Sitting in the clubhouse at Glen Abbey Golf Course during a nearly two-hour suspension of play Ollie Schniederjans, Kevin Chappell and Matt Every all killed time in different ways. But when the thunderstorm finally passed, they put together identical seven-under 65s.
Schniederjans, Chappell and Every entered into a five-way tie with Brandon Hagy and Hudson Swafford, the clubhouse leaders from the morning group, atop a crowded leaderboard on Thursday after the first round of the RBC Canadian Open.
"I honestly struggled going back out there afterwards," said Chappell, who was thrust to the top by a pair of eagles. "Just kind of caught myself in a little bit of a daze, maybe lacking energy. I tried to eat as much as I could and tried to just kind of pick myself up a little bit.
"That's the hardest part about those delays."
Every, who is paired with Chappell and Danny Lee for the first and second rounds, was happy to let his mind wander.
"I don't know, [the break] wasn't a big deal to me. I probably didn't stay focused," laughed Every, who had seven birdies and never bogeyed. "Just had a coffee and kept my body warm. That's about it."
Schniederjans also eagled twice and finished his round just a few minutes before play was suspended because of darkness.
He was philosophical about the thunderstorm disrupting play, saying it just comes with the territory.
"You're going to get one every now and again. Definitely changes the vibe for the day," said Schniederjans, who three-putted on his first hole back after the delay. "Mentally, it's tough to go two-putt a 70-footer after a delay over a giant hill. I was kind of forgiving on that, and got it back with an eagle on 18."
Although a downpour that lasted most of the morning didn't delay the early group, it still affected how the Jack Nicklaus-designed course played. The normally firm fairways and greens softened, letting players stick their drives and play a straight-forward game.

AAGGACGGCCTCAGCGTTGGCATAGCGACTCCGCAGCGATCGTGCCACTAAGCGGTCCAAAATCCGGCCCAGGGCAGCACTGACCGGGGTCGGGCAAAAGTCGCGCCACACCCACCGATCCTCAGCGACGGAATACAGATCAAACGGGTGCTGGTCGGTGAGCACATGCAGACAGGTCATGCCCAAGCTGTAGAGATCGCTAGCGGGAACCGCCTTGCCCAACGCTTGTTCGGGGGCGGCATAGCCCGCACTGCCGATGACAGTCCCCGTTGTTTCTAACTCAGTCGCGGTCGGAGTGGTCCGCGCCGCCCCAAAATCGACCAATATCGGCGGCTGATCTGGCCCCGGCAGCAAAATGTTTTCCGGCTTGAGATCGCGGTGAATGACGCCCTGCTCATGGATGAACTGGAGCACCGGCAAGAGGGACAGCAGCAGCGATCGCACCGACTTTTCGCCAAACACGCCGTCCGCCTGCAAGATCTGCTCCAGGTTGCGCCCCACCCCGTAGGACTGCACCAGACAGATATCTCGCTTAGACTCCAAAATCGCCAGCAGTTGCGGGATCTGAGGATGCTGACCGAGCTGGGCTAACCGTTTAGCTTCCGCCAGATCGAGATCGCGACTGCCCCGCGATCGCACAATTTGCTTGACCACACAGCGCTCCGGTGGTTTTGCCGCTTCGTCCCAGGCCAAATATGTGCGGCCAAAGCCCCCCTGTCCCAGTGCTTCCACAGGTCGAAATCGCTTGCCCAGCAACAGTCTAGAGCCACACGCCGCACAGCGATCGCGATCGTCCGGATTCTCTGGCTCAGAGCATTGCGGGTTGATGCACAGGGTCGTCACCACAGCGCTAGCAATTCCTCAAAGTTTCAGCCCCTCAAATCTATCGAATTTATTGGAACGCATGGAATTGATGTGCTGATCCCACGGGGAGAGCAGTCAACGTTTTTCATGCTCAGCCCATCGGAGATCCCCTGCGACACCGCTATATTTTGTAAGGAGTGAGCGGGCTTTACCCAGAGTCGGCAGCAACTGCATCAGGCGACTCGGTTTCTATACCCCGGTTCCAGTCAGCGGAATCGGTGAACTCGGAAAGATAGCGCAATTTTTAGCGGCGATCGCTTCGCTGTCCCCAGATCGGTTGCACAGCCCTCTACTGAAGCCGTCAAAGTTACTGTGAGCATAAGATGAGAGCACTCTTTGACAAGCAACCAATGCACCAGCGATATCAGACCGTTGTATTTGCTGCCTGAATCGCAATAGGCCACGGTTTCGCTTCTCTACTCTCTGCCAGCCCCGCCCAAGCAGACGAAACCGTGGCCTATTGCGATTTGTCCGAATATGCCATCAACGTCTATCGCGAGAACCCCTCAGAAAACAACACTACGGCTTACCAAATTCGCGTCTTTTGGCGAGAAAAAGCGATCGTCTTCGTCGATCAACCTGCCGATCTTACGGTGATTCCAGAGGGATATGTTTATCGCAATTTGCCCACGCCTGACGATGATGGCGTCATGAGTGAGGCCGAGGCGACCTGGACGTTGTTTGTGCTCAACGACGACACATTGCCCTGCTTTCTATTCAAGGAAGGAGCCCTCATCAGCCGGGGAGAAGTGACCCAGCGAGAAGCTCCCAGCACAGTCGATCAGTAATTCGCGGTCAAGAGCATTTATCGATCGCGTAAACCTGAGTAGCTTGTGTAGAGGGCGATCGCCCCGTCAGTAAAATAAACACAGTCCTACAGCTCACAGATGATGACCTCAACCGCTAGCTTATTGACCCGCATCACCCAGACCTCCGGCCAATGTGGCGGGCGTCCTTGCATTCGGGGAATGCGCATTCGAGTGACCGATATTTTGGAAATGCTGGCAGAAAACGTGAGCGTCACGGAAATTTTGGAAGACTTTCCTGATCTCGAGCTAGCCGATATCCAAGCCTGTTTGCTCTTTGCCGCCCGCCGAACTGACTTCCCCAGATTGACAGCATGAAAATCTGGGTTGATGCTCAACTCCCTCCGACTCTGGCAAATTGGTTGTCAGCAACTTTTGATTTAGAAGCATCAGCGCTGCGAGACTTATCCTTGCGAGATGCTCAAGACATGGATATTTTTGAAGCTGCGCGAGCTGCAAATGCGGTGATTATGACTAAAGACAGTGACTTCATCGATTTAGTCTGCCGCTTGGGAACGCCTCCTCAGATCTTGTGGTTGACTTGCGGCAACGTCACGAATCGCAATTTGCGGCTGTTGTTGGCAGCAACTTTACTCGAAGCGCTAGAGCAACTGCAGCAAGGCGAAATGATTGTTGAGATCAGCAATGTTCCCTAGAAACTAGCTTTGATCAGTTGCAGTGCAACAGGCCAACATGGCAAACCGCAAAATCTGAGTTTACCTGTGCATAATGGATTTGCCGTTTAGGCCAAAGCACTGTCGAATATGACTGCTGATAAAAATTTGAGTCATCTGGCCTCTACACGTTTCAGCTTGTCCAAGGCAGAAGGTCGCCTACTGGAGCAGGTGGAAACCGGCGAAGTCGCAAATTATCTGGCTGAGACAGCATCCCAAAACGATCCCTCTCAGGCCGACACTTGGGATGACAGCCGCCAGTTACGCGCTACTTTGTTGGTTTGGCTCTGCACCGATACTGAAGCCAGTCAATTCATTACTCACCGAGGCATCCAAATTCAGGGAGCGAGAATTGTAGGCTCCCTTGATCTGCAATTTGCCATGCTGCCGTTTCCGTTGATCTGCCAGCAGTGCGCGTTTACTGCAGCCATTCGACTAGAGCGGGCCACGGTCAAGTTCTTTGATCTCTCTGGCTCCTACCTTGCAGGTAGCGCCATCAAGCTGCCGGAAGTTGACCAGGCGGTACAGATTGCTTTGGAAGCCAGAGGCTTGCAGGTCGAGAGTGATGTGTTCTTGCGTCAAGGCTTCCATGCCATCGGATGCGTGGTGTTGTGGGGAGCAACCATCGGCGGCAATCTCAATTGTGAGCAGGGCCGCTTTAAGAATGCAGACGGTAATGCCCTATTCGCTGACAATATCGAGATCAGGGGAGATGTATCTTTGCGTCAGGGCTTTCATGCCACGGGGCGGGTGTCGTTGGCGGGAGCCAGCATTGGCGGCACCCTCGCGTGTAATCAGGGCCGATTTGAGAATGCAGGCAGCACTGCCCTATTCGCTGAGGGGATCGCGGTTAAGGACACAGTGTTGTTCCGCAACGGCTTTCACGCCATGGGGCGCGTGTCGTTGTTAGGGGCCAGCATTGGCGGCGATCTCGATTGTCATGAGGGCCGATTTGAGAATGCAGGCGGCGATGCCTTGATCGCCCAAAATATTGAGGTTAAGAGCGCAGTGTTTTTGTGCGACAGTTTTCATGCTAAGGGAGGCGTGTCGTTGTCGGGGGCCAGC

"Today was the most gettable I've seen it," Swafford said. "You didn't have to worry about run-outs off the tee. Balls weren't running through the greens like they normally do.
"You didn't have to be quite as cautious as you normally do around here. A two or three under is a really good round around here the last few years, but the mindset is a little different today."
Starting just four days after the Open at Royal Birkdale Golf Club in Southport, England, it's a depleted field at the Canadian Open this year. No. 2 Dustin Johnson (67) and No. 13 Adam Hadwin (75) of Abbotsford, B.C., are the highest ranked players on the FedExCup standings at the tournament.
Although a lot of players skipped the Canadian Open after the difficult major tournament, Bubba Watson insisted it wasn't that big of an adjustment.
"We're athletes, so it's pretty simple. Just golf," said Watson, who shot a 66 to sit in an 11-way tie for sixth. "You know, this is back to American golf. I know we're in Canada, everybody, but I'm part Canadian since I married a Canadian.
"It's no big deal. You play golf one way and then you play golf another way. You have firm conditions and you have soft conditions. So we are used to change on a quick note there."
Mackenzie Hughes of nearby Dundas, Ont., was the low Canadian, firing a five-under 67 in the morning to enter into a tie for 17th. Graham DeLaet of Weyburn, Sask., was four under, David Hearn of Brantford, Ont., and Nick Taylor of Abbotsford were tied at three under. Bryn Parry of North Vancouver, B.C., was two under.
Amateurs Hugo Bernard of Mont-Saint Hillaire, Que., and Austin James of Bath, Ont., were at one under while Jared du Toit of Kimberely, B.C., Ottawa's Brad Fritsch, and Mike Weir of Brights Grove, Ont., finished their rounds at even-par 72.
Toronto's Daniel Kim was one-over 73 and Riley Wheeldon of Comox, B.C., was two over.
Matt Hill of Sarnia, Ont., amateur Garrett Rank of Elmira, Ont., Drew Nesbitt of Shanty Bay, Ont., and Vancouver's Ryan Williams had their days cut short due to darkness. They'll finish their first rounds on Friday.